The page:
Do you under­stand the mind of the mobile consumer?

In a 2013 sur­vey of more than 3,000 mobile users in North Amer­ica and Europe, Adobe delved into the mind of the mobile con­sumer. Adobe asked ques­tions that mar­keters and orga­ni­za­tions want to know, and con­sumers answered: Which mobile devices do you use? How do you inter­act with web­sites and appli­ca­tions? What do you want most out of your mobile expe­ri­ences? Con­sumers pro­vided valu­able insight into their mobile expe­ri­ences in media, travel, finance, retail, and more.

In this blog, I will give you the bot­tom line, or five best prac­tices that mar­keters can develop in order to delight mobile con­sumers. If you want to read the results of the sur­vey, you can down­load a copy here.

5 Best Prac­tices for Mobile Marketers

1 | Think like a Quar­ter­back: Reduce the Num­ber of “Plays” or Touch Events

In foot­ball, the fewer first downs nec­es­sary to score points, the bet­ter. If the quar­ter­back can throw one great pass down the field or hand it off to the star run­ning back for a touch­down, why not do it? The same prac­tice applies in mobile. The quicker you can con­vert your con­sumer, the bet­ter. They don’t want to touch, pinch, drag, or swipe five times to get to the “end zone.” They want two, at most three, touches to make your app or site pro­duce their desired out­comes. You need to think like Joe Mon­tana (@JoeMontana), one of the great­est quar­ter­backs of all time, and design the mobile expe­ri­ence with the path of least resis­tance to achieve­ment.” Con­vert your cus­tomers as quickly as pos­si­ble before the other team gains pos­ses­sion of the ball and you lose the game.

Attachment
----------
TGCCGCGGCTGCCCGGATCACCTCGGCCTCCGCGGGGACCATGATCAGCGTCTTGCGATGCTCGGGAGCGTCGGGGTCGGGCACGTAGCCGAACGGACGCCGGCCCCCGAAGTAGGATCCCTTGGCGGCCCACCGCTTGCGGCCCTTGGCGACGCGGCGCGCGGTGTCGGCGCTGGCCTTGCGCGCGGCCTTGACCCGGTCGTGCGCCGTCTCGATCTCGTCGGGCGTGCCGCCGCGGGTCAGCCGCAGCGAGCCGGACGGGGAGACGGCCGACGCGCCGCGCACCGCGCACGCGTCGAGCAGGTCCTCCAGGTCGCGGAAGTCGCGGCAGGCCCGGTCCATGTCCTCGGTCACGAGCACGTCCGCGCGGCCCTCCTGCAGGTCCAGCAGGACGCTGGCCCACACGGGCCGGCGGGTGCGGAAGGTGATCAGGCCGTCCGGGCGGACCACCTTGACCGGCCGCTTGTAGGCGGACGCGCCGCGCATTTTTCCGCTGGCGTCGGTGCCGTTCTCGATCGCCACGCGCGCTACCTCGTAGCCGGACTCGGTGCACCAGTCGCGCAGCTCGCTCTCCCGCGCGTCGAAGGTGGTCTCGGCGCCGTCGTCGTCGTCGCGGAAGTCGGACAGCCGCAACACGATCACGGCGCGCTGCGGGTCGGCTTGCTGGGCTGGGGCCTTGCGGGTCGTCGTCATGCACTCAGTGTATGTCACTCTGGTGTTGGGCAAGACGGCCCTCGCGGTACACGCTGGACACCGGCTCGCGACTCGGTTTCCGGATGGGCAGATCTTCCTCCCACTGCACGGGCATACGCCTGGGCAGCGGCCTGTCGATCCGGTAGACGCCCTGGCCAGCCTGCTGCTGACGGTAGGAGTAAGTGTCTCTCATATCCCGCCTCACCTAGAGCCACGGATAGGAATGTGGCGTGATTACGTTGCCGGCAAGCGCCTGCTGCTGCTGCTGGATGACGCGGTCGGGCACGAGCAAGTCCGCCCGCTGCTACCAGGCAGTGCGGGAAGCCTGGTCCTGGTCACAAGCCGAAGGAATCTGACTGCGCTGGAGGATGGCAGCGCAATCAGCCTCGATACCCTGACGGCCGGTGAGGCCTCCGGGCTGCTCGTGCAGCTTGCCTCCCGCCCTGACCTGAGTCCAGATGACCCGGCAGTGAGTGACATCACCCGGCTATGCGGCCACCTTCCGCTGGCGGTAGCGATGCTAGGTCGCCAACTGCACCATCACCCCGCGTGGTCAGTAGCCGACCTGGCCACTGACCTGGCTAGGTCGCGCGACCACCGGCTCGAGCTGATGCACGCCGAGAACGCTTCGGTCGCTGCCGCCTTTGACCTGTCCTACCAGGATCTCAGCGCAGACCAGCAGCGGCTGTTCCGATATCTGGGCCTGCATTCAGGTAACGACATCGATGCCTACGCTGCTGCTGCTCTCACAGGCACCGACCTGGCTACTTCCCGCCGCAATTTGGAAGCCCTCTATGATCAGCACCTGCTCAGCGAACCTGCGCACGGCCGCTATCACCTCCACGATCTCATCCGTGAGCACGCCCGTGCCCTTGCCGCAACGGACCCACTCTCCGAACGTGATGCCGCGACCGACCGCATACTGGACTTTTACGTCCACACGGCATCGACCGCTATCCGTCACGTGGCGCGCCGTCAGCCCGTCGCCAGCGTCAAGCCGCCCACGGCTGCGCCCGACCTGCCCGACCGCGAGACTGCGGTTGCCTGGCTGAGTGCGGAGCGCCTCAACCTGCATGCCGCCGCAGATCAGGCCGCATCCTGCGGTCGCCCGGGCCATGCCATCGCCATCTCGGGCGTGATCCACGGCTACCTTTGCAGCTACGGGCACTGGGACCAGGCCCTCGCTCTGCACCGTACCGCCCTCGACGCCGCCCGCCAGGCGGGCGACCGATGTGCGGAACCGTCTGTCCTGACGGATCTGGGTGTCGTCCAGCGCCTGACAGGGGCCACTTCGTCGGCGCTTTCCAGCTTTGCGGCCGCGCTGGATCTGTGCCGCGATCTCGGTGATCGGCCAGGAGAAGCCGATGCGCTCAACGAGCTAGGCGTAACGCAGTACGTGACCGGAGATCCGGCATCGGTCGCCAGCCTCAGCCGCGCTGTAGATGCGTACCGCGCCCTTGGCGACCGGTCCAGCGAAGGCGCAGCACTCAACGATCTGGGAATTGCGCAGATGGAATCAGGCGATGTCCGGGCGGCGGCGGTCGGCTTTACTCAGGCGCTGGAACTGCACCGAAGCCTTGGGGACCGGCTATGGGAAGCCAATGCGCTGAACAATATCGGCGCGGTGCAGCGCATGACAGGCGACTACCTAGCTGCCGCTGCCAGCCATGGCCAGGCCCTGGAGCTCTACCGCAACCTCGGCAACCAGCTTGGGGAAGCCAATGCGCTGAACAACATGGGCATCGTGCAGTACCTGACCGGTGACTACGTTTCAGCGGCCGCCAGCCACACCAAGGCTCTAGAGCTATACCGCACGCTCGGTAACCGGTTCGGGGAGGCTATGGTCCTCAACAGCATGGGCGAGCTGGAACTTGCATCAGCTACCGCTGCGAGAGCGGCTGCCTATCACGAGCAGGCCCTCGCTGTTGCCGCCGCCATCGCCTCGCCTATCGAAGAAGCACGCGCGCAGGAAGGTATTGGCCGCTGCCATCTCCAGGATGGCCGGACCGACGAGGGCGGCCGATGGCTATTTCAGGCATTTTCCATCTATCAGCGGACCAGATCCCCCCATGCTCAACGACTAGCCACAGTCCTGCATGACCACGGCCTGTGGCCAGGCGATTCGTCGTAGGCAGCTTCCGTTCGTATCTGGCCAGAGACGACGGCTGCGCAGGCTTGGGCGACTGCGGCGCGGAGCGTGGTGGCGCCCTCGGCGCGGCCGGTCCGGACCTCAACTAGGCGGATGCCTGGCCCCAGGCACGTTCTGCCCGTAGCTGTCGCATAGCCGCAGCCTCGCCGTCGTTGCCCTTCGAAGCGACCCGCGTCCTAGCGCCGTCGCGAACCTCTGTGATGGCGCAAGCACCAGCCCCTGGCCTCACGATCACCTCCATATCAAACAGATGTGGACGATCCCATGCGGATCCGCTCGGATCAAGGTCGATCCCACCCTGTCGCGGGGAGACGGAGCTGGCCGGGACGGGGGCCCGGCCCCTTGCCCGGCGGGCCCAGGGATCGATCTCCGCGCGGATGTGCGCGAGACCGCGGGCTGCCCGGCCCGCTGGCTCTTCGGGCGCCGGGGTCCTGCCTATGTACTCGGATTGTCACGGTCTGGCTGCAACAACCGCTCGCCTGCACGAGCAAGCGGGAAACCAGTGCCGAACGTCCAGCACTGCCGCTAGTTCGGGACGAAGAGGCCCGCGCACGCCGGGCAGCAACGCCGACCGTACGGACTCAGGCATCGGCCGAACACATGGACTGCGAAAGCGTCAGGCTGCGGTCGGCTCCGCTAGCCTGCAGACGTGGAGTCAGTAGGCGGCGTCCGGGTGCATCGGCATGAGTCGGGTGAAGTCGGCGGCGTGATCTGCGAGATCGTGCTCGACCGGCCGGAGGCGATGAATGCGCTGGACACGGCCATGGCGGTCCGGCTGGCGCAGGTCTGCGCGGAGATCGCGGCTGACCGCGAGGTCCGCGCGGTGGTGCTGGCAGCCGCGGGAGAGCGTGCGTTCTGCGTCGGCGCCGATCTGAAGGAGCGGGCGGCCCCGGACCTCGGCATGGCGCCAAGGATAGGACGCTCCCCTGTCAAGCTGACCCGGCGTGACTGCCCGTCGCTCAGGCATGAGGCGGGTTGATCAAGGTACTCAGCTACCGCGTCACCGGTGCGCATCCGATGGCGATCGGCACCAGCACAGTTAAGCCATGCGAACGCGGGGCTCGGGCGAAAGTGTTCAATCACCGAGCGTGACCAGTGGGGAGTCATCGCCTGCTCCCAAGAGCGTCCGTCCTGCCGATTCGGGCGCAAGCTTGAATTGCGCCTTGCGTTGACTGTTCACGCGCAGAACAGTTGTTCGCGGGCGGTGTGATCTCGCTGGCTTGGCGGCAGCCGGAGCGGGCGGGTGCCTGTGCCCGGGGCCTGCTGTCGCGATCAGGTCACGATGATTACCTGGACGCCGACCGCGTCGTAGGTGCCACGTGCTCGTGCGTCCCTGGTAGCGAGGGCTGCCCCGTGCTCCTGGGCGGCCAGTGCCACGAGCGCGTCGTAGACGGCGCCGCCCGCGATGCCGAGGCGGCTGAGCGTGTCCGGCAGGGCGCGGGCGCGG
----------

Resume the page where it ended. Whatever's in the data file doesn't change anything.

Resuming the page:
2 | Think Like a Fighter Pilot: Opti­mize for Speed

In the clas­sic Tom Cruise film, Top Gun, the main char­ac­ter utters those now-famous words: “I feel the need … the need for speed.” When you’re work­ing with your mobile design team, remem­ber to think like a fighter pilot: The faster your sites can load, the bet­ter expe­ri­ence you’ll cre­ate for mobile con­sumers. Accord­ing to the Aberdeen Group, “even a 1-second delay in mobile page load time equals a 7% loss in con­ver­sion.” Mobile con­sumers are not the most patient demo­graphic, so your mobile-optimized web­site or mobile app must be fast, stream­lined, and effi­cient. Your expe­ri­ence must speed­ily adjust con­tent size, res­o­lu­tion, and more based on your consumer’s mobile device.

3 | Think Like a Per­pet­ual: Design for Mobile Interactions

As described in my pre­vi­ous post on per­pet­u­ally con­nected con­sumers, the fre­quent use of both smart­phones and tablets is part of every­day life for “per­pet­u­als.” Instead of opti­miz­ing expe­ri­ences for mouse clicks and key­board con­trols, you need to design for touch inter­faces. Your mobile design must enable con­sumers’ fin­gers to fly across the screen, swip­ing, touch­ing, drag­ging, pinch­ing, and zoom­ing, ulti­mately trans­port­ing the con­sumer to their desired end. Think about men with large hands and ask your­self, will they be able to suc­cess­fully access this touch point? Large, sim­ple but­tons and touch points such as large video play but­tons are desir­able over small, com­pli­cated ones. Today, many com­pa­nies still deliver the PC web­site expe­ri­ence to per­pet­u­als who use their tablets to browse the Web. Con­se­quently, the oppor­tu­nity to delight the con­sumer often pro­duces the oppo­site effect, dri­ving con­sumers away because their fin­gers can­not eas­ily nav­i­gate the mouse-centric experience.